The record-setting Season XV World Poker Tour® Five Diamond World Poker Classic $10,400 Main Event is headed to Day 4 after a dramatic Day 3 on Thursday. It was a day that saw the money bubble burst, and huge clashes of chips, all while the field was cut down to 19 players remaining.
Ryan Tosoc, a poker player from Chicago making his first WPT® cash, emerged as the chip leader to end Day 3, bagging up 3.492 million.
“I won a lot of flips, and I got aces versus kings,” Tosoc said about his day.
The large majority of Tosoc’s chips came in the phenomenal aces-versus-kings confrontation Tosoc referenced, in a hand that also included Christian Christner.
In Level 23 with the blinds at 10,000-20,000 with a 3,000 ante, Tosoc raised from the under-the-gun position to 45,000. Christner moved all in from the small blind for 537,000, and then Jared Jaffee made the call from the big blind. Tosoc reraised all in for 1.391 million, and that sent Jaffee into the tank for a bit of time before he made the call with the . Jaffee’s tank was justified when Tosoc turned over the , and Christner had the .
The flop, turn, and river ran out , and Tosoc’s aces held up to vault him into the chip lead. Christner was eliminated in 22nd place, and Jaffee was left with around 700,000.
“I was really happy,” Tosoc said about seeing Jaffee’s kings when he had aces. “But again, you don’t feel safe until that river card is out. Especially with such big equity, or how much money it’s worth.”
Hours before that big boom of a hand, 75 players returned to action for Day 4 from the record-setting 791 entries. Ryan Hughes was the man to catch, and three players would need to bust before the money was reached.
Keith Lehr was the first to bust on the day, and he was followed out the door by Mike “The Mouth” Matusow. Then with 73 players remaining, Jerry Wong was all in with the against the for Hughes. The board came , and Wong was the tournament’s official “bubble boy.”
From there, the players began to fall one by one. T.K. Miles was the first to bust in 72nd place, and then Aaron Massey fell in 69th, Joe Hachem busted in 63rd, David “The Dragon” Pham was eliminated in 57th, Matt Glantz hit the rail in 47th, and Antonio Esfandiari went out 43rd. Both Hachem and Esfandiari were former champions of the WPT Five Diamond Main Event at Bellagio, leaving Dan Smith as the only former champion of this event in the field.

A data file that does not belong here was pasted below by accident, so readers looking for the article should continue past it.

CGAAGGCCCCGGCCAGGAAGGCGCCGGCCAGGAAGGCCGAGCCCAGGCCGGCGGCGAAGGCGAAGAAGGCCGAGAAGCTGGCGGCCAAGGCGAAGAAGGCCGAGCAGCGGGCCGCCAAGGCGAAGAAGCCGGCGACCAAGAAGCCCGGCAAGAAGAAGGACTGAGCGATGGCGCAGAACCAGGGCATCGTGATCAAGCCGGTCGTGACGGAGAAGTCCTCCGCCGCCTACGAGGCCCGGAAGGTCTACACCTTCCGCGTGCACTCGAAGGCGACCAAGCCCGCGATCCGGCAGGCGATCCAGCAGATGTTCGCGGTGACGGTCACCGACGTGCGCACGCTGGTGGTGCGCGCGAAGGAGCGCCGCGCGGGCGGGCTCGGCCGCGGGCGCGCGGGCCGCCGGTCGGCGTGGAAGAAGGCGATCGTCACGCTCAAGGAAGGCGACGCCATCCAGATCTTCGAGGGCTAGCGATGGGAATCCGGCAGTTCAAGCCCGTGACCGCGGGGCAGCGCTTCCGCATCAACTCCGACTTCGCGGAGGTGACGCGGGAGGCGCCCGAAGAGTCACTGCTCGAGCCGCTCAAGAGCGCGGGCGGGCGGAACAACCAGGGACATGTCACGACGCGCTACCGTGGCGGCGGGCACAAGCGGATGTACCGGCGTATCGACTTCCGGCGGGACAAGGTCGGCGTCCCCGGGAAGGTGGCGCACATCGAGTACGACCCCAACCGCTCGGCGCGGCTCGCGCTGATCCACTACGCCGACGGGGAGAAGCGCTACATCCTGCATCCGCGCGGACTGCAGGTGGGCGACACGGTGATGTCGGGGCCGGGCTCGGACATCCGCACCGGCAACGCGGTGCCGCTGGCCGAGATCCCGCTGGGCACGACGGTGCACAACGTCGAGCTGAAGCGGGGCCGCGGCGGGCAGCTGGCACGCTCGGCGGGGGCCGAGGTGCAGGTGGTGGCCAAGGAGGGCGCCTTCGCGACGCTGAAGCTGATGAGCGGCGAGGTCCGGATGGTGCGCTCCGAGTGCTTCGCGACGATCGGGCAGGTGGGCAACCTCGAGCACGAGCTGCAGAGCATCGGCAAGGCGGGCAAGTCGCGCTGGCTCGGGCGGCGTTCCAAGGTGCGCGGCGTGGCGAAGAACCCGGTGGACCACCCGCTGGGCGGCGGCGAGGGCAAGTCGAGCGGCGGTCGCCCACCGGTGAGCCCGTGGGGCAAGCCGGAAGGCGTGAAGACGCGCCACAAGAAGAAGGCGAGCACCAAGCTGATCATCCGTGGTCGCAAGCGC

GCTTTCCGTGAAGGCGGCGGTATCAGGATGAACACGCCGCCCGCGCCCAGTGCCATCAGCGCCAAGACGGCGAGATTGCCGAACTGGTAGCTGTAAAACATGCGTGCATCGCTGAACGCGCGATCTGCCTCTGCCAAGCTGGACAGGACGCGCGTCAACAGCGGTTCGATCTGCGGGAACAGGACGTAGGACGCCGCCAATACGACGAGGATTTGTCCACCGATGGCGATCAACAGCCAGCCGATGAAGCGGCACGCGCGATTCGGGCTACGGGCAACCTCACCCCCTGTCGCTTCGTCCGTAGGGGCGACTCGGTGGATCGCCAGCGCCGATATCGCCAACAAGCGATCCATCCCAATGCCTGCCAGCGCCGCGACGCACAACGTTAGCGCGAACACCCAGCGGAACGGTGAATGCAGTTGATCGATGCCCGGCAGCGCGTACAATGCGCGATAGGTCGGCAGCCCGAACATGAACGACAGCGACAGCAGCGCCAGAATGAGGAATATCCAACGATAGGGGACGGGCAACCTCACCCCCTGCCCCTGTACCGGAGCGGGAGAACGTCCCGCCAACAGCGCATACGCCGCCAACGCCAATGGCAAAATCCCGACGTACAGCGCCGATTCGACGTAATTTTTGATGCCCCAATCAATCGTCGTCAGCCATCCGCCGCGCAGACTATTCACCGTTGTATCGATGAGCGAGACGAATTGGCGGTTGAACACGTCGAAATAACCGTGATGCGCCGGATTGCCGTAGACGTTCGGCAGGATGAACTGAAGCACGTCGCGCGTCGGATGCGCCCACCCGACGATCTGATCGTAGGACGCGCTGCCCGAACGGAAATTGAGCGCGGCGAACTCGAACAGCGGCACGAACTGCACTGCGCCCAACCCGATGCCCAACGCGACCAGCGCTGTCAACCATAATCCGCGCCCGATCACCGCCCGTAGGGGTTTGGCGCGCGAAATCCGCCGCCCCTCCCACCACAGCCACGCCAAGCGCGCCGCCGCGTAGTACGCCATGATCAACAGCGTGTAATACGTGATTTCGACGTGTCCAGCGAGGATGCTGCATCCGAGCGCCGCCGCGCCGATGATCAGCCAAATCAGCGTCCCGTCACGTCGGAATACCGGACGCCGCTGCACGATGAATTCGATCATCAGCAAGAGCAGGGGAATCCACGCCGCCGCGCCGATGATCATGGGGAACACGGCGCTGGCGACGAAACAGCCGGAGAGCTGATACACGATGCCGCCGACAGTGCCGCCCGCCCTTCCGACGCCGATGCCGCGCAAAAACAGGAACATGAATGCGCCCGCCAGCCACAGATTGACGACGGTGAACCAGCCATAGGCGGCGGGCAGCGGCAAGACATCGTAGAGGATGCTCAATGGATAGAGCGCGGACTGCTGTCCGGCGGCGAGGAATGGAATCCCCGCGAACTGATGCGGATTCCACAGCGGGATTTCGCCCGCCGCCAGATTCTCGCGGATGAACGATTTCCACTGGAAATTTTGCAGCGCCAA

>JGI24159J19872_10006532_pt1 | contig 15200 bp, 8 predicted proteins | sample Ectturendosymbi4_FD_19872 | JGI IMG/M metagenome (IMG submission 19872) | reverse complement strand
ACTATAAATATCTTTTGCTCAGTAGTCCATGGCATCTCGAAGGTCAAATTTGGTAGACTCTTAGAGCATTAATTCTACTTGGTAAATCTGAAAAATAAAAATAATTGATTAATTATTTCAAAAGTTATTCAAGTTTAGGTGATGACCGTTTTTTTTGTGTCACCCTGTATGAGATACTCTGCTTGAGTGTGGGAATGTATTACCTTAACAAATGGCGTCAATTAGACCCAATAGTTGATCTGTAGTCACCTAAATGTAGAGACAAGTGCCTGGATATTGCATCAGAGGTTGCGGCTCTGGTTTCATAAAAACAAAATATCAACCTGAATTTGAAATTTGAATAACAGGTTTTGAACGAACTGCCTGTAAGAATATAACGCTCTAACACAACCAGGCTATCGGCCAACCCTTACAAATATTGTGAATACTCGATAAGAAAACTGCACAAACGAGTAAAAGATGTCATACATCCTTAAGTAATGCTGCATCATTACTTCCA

Smith’s run ended in 30th place, as did the chance to have a repeat champion at WPT Five Diamond. Then it was Danny Wong out in 29th, Christian Harder out 27th, Taylor von Kriegenbergh gone 25th, and Barry Hutter in 23rd.
Hutter’s elimination was exceptionally gut wrenching, as his was cracked by the of Jaffee, who spiked a king on the river after he had flopped one.
While all of the mayhem was going on, three-time NFL Super Bowl champion Richard Seymour was busy grinding away and working on his best WPT finish to date. But it wasn’t always quiet for Seymour, and he had to get lucky in Level 20 with the blinds at 5,000-10,000 with a 1,000 ante when he ran kings into aces for the third time this tournament. In the prior two times, which happened on Day 2, Seymour busted on both and opted to re-enter. This time his kings flopped a set against the aces of Hyon Kim to give Seymour a big boost.
“I knew I had him covered, so I knew I couldn’t bust out,” Seymour said of the hand against Kim. “That made me a feel a little better. I obviously spiked a king on the flop, so it’s good to play well, but you have to run well, too.”
Seymour went on to bag up 553,000 in chips, which put him 16th out of the remaining 19 players. Despite being towards the bottom of the leaderboard, Seymour’s spirits were high going to Day 4.
“You know, poker pulls so much from you, and I think that’s why I enjoy it,” Seymour said. “You have to balance being patient, but aggressive, and it just pulls so much from you. I just enjoy these moments, and I’m grateful to be where I’m at. I feel good, I do. I think I’ve been sharp all week. I’m feeling good, and we’ll see what tomorrow holds.
Behind Tosoc, Justin Bonomo finished the day with 2.687 million. Bonomo’s stack put him second in chips, and the successful pro will be looking to score his first WPT title after a few very deep runs that came up short.
“WPTs were kind of the bane of my career early on,” Bonomo said after play wrapped up. “I have seventh, eighth, 11th, but never made a final table, and a lot of them were sick beats. I remember a couple I ran kings into aces. I kind of feel like I went off to Europe and played some tougher tournaments, and now I’m back. To be perfectly honest, the competition is a little bit easier here, though at this stage there definitely are some tough players left.”
Some of those tough players Bonomo might be talking about include JC Tran (1.806 million), Tommy Vedes (1.052 million), Taylor Paul (661,000), and Chris Klodnicki (458,000), and it’s the experience he’s earned that he feels will help him in a field like this WPT Five Diamond.
“Absolutely,” Bonomo said when asked if he feels his experience in Europe will help him in this WPT Five Diamond Main Event. “Playing against tougher competition is going to make anyone a better poker player.”
To view the full list of chip counts, click here.
Day 4 of the WPT Five Diamond Main Event will take place on Thursday starting at 12 p.m. local time at Bellagio in Las Vegas. Each of the remaining 19 players were guaranteed $45,269 at this point of the tournament, but it’s a shot at the televised final table of six they’ll be gunning for on Friday.
Be sure to stay tuned right here to WPT.com for continued coverage of the Season XV WPT Five Diamond Main Event.